The town of Baños, our next stop our trek south along the Ecuadorian Andes, is most famous for its natural hot baths and its ample outlets for outdoor adventuring. It is also a gateway into the Ecuadorian jungle, so many folks pass through on their way to a rougher outdoor experience. Though Shepard and I passed on the jungle visit this time around, we did do some adventuring of our own while in Baños.
We spent one day “canyoning,” or waterfall rappelling, which, despite the gimmicky nature inherent to a guided outdoor activity in a tourist town, was quite fun. The day was warm and sunny, so the cold mountain water rushing over us felt great, and our spectacular surroundings—lush forestry and beautiful mountains—made the experience all the more refreshing.
We also spent a day biking between Baños and neighboring Puyo. In addition to a good workout, biking along the winding mountain road was a great way to take in the impressive landscape of mountains, canyons and waterfalls at a leisurely pace.
Besides these activities and a good deal more hiking, we took a few days to just hang in the quaint downtown area, enjoying everything from the interesting (if understated) architecture and beautiful folkloric music performances to ridiculously yummy local food and an awesome (affordable!) massage.
More than anything, we simply relaxed in Baños. Our hostel, Casa Verde, run by two Australians with the help (or disruption, rather), of their toddler son, may or may not have been my favorite part of the town… A bit outside the busy downtown area, Casa Verde is situated upon the rushing Rio Pastaza and its large, open rooms with ample windows afford great views of the river and surrounding mountains. A huge vegetable garden outside provided fresh fruit and veggies to accompany the homemade bread and granola of our breakfast each morning, and a clean, well-stocked kitchen offered us the quite welcomed opportunity to indulge in another traveling sacrifice, cooking! In fact, we were so relaxed, well-rested (and well-fed) at Casa Verde that we ended up staying two days longer than we’d originally planned to soak it all up.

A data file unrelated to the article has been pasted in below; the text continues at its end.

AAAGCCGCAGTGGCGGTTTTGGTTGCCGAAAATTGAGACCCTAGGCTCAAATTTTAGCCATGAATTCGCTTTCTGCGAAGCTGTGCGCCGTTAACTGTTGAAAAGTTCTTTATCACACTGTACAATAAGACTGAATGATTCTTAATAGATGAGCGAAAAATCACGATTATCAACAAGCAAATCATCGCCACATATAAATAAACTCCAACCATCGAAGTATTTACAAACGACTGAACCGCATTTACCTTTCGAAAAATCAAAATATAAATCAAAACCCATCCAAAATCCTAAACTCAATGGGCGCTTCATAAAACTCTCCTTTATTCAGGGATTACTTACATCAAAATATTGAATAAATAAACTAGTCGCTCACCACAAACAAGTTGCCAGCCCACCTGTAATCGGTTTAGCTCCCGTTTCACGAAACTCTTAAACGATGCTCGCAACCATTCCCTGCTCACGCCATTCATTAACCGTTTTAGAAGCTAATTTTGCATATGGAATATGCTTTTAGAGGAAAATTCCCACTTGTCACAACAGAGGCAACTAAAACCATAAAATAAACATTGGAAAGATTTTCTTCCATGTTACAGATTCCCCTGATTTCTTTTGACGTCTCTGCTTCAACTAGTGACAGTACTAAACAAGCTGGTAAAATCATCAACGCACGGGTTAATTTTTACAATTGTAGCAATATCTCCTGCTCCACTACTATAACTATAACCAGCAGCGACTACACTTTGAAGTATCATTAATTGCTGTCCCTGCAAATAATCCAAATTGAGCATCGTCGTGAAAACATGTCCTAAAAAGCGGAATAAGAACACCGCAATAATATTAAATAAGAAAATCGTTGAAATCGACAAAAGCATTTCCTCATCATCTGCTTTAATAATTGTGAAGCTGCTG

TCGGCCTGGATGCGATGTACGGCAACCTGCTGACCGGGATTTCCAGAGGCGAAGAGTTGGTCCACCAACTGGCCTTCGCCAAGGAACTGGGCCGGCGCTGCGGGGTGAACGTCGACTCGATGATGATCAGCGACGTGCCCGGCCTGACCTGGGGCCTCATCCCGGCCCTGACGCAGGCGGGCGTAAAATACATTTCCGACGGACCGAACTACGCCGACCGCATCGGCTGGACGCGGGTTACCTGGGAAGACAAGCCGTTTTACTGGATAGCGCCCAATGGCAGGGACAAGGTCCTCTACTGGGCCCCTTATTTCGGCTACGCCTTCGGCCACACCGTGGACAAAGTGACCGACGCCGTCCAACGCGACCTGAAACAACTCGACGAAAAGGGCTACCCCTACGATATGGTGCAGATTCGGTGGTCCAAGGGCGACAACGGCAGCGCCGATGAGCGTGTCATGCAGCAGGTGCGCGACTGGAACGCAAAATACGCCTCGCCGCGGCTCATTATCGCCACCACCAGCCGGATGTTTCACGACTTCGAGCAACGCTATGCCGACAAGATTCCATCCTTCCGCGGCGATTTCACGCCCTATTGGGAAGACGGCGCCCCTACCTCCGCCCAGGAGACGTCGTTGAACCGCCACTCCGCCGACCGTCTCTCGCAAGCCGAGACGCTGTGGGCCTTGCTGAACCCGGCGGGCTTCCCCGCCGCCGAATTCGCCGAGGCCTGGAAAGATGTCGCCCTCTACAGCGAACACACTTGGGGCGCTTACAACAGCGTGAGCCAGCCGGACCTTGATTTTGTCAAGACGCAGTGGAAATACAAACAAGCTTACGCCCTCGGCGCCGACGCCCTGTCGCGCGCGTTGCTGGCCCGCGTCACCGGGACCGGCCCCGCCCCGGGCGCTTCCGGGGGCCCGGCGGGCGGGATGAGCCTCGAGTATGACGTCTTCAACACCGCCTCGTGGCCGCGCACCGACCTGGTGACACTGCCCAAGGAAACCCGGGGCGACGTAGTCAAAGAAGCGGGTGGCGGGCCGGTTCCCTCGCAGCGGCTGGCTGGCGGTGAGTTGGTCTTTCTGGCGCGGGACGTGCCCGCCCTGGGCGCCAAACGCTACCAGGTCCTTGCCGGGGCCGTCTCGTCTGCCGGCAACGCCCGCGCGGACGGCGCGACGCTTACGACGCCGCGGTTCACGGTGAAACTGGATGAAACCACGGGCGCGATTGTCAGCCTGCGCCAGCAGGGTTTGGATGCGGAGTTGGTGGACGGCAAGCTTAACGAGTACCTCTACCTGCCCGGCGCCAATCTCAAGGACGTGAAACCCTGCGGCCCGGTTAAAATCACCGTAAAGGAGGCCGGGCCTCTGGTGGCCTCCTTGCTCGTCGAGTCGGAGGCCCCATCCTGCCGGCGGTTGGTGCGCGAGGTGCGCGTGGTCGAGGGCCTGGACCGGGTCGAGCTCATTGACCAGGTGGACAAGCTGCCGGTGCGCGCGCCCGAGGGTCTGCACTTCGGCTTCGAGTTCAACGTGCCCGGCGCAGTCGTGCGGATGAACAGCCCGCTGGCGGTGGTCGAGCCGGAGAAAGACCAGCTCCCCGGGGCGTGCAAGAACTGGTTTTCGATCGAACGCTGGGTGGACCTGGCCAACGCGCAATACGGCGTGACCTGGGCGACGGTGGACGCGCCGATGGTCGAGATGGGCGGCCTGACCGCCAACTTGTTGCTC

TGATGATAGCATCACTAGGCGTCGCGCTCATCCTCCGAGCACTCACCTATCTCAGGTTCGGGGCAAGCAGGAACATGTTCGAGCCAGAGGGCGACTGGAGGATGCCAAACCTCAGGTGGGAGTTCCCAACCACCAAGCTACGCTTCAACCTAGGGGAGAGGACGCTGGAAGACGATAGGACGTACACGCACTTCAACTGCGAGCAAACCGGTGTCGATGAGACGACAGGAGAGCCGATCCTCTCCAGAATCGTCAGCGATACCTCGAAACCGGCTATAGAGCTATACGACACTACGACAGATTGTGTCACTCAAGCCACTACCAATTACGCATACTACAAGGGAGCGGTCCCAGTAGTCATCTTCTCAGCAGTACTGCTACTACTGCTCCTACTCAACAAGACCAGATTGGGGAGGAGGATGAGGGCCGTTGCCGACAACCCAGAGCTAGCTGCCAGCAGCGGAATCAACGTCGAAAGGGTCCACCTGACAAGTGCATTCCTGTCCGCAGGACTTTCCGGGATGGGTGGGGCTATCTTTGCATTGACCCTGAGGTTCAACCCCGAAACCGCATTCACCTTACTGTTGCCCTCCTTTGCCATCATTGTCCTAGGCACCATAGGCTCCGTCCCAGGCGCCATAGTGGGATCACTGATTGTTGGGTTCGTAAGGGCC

After a few weeks of continual travel—trying to know new towns and cities each day and changing hostels every night or two—our slightly extended stay in Baños was a welcome respite. It also afforded us the chance to get to know the town a bit and even to make a few friends among the locals, things which, unfortunately, are often compromised in our form of travel.